"a magnificent household manual"
A few years ago I started researching my family history and began the process of getting touch with relatives with whom we had all lost touch. This included a cousin in Tasmania and her family, and more cousins in Derbyshire whom I now refer to as Long Lost 1 and Long Lost 2. My delight at finding these, and other, relatives knows no bounds as they are all genuinely delightful and I will do an article about the basics of family history research at a later date.
When I told LL1 and LL2 about The Wartime Housewife, they very kindly lent me a book which the husband of Tasmanian Cousin had printed in the late 60’s/early 70’s, although the look and tone of it is more 50’s. It rejoices in the name “At Home with Marjorie Cooper – A Household Manual”. The cover announces that it includes:-
Cooking, Slimming Recipes, Health and Beauty, Diabetic Aids, Beverages, Household Hints, Tips for Show Cooks, Knitting and Handicrafts, Party Foods and Games, Gardening, Animal Care, Ideas for Christmas and Poems.
Mrs Beeton eat your heart out. This is a book for people who have no-one to ask and may not even have m/any other books. My cousins went out there in 1947 and, after years of struggle, built their own house on stilts and established a life for themselves. They were incredibly isolated from everything and everyone they knew and amenities were at an absolute minimum. Even now, her son’s address is something like ‘R888, Pioneer, Tasmania’. Er, that’s it.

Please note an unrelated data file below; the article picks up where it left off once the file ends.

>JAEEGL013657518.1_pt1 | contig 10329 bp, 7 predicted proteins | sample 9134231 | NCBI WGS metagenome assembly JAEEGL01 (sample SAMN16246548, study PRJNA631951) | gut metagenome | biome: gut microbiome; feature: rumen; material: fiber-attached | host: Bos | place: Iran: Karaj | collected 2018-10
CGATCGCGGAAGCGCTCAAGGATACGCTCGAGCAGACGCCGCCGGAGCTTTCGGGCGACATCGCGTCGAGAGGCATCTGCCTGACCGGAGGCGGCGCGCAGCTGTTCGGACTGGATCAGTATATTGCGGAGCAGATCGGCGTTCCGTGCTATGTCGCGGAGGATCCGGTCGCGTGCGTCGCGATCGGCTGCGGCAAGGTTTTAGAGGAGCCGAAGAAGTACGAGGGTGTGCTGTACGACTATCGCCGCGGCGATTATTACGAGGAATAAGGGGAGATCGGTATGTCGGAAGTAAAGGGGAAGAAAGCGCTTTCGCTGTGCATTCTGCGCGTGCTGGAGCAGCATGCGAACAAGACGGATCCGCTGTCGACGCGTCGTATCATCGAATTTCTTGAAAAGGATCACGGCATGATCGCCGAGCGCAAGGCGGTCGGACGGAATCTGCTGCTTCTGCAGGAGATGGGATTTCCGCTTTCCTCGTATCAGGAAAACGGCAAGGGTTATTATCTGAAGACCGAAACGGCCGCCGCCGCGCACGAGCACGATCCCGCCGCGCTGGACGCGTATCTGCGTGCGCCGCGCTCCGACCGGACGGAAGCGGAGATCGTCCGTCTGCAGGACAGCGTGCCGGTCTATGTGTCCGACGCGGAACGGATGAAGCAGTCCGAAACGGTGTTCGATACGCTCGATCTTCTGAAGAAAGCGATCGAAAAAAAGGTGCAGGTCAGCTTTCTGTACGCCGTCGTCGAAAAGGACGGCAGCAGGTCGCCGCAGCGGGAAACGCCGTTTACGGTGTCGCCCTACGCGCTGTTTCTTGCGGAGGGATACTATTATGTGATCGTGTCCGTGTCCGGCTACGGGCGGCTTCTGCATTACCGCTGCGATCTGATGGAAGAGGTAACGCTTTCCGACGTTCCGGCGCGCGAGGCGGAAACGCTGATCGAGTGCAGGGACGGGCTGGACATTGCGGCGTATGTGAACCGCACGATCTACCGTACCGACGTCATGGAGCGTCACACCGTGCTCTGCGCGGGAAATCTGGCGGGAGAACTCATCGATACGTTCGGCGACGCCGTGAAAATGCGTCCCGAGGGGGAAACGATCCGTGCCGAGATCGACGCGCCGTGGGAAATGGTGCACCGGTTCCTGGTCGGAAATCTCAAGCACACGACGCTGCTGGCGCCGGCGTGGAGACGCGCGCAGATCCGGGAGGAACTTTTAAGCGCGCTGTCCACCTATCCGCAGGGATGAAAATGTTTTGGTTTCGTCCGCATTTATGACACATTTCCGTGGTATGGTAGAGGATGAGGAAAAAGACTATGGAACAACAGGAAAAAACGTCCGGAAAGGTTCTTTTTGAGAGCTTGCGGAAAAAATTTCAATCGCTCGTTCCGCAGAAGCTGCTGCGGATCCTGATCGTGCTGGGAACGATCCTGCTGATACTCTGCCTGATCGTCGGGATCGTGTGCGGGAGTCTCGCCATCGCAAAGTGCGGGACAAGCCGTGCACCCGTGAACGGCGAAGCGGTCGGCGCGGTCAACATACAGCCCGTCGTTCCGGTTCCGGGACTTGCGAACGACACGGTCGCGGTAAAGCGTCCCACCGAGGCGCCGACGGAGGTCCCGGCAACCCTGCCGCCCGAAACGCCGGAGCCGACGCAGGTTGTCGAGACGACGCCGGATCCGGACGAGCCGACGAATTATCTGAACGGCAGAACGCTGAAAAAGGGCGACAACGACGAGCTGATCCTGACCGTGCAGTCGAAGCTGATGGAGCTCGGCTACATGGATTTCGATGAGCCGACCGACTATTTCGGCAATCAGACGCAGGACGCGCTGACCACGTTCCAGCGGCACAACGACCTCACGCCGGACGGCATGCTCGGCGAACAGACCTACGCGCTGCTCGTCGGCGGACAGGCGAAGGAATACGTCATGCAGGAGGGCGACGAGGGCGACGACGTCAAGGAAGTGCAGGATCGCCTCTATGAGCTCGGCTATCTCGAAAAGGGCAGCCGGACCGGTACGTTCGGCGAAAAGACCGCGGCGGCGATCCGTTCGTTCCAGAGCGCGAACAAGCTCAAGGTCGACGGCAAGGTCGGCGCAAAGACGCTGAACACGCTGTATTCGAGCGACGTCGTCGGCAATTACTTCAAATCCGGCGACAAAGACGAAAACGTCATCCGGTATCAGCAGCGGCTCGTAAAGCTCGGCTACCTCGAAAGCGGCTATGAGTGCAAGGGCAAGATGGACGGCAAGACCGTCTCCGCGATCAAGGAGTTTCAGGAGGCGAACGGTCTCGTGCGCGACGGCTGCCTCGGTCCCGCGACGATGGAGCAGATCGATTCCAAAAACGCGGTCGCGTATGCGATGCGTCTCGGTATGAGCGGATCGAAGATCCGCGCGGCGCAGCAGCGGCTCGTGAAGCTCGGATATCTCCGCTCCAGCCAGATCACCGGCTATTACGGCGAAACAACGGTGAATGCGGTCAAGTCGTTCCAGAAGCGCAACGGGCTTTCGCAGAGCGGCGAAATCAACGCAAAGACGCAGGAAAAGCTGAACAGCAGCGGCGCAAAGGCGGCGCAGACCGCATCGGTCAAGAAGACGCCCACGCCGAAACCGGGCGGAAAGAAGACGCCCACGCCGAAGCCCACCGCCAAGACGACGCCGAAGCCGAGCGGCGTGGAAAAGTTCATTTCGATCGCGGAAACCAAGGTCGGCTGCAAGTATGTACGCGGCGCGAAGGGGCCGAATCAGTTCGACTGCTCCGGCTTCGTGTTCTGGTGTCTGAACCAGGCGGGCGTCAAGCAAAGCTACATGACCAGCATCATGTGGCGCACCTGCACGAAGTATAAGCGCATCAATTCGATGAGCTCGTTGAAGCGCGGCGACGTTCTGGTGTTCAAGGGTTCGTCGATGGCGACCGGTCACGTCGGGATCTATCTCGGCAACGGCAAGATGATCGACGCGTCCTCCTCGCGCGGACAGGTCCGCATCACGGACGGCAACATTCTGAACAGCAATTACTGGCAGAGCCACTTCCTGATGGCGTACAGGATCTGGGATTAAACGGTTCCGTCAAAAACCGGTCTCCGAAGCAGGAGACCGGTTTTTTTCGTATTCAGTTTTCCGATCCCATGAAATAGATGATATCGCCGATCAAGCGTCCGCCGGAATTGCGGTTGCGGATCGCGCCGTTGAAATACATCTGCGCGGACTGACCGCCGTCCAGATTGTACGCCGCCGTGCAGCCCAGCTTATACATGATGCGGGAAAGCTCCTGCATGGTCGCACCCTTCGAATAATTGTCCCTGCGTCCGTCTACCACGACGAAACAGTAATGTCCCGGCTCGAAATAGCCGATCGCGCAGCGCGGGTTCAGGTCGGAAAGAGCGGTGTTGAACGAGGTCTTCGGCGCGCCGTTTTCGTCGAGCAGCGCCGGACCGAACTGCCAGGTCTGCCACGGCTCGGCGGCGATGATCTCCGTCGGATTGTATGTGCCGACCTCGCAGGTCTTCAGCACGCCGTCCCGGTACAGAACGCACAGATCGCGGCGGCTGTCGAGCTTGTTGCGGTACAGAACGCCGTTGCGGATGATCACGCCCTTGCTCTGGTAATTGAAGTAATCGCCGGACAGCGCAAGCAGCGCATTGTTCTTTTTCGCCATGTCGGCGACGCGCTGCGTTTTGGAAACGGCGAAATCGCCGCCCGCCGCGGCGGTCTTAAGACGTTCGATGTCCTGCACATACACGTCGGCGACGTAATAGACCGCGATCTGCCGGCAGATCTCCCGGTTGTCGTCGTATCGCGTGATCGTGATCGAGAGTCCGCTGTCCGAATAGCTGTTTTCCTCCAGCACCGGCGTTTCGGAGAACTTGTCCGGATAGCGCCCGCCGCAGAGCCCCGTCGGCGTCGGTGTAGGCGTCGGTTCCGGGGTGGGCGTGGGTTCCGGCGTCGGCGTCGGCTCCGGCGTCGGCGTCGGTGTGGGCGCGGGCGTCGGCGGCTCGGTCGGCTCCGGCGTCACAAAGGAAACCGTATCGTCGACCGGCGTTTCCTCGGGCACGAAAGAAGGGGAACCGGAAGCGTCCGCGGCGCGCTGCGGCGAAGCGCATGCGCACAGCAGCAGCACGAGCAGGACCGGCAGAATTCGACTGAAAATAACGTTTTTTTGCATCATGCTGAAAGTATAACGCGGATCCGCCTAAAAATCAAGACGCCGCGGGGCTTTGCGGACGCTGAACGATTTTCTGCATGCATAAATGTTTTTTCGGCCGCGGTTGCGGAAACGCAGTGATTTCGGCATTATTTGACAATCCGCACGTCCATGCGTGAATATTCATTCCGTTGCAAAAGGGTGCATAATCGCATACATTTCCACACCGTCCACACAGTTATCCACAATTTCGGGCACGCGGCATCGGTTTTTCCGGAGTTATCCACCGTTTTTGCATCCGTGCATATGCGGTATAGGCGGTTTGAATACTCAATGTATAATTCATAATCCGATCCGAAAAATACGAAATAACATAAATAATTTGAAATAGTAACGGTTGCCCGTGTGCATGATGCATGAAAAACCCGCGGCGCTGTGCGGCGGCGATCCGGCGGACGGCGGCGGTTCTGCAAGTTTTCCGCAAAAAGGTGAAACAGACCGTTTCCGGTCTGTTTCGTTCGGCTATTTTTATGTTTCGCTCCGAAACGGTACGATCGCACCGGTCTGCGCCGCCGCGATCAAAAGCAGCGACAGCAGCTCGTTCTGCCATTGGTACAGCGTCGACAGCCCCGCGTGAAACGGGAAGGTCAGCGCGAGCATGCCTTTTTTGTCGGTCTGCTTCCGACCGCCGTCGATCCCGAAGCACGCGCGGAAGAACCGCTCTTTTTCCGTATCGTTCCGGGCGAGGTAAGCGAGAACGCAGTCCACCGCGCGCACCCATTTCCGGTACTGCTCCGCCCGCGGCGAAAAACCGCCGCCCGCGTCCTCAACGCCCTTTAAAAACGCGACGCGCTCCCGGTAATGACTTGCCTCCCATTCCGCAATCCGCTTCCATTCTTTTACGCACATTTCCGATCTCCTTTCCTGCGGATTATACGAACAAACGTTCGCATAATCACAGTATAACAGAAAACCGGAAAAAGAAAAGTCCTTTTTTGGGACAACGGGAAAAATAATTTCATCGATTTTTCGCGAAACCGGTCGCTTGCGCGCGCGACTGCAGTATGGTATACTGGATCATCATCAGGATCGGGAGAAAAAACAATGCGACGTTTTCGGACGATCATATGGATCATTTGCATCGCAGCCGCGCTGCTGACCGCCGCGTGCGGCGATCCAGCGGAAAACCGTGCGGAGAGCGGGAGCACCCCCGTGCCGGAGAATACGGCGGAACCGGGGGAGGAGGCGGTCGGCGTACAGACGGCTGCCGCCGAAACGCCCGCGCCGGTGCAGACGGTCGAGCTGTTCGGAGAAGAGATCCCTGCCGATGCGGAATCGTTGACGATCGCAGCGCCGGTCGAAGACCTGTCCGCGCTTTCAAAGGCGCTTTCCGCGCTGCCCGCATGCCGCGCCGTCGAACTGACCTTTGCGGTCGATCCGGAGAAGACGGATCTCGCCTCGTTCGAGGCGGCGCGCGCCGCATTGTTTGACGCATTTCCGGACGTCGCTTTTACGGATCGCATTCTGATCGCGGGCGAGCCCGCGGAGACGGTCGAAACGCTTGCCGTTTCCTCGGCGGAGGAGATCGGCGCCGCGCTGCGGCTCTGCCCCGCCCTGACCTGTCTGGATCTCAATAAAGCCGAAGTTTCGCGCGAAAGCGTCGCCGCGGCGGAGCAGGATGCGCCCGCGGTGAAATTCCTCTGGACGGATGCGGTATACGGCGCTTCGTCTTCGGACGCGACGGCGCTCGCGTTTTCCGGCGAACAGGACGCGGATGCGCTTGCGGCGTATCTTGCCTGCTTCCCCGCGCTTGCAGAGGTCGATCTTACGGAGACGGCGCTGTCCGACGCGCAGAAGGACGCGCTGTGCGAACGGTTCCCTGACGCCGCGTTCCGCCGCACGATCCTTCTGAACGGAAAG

This book has everything (including a paragraph on how to look after ‘Baby ‘Roos’) and, as I try out some of the recipes and advice, I will share them with you. This was also a time when she thought nothing of putting named photos of her grandchildren and her home address and telephone number in the book. How times change!
I love the idea that The Wartime Housewife could be this sort of resource. Although few of us experience the kind of isolation my cousin endured, our modern day isolation is just as real. Many people have completely lost touch with the skills and resourcefulness that came naturally to some of our parents and definitely our grandparents, and often we are not geographically close to our families who would, at one time, have handed their skills and advice to us. Most of us have lost the understanding that the work we do in the home and with our families (men and women) has a very high value indeed and should be applauded.
I will leave you with some extracts from her introductory letter.
“I try all things; I achieve what I can because nothing in this world is as good as usefulness”
“.. remember it is not work that kills men; it is worry. Work is healthy… worry is rust upon the blade”
“There is only one success – to be able to spend your life in your own way”
“So much to do, so little done by some”
This is followed by a long chapter on Soup.
My kind of woman.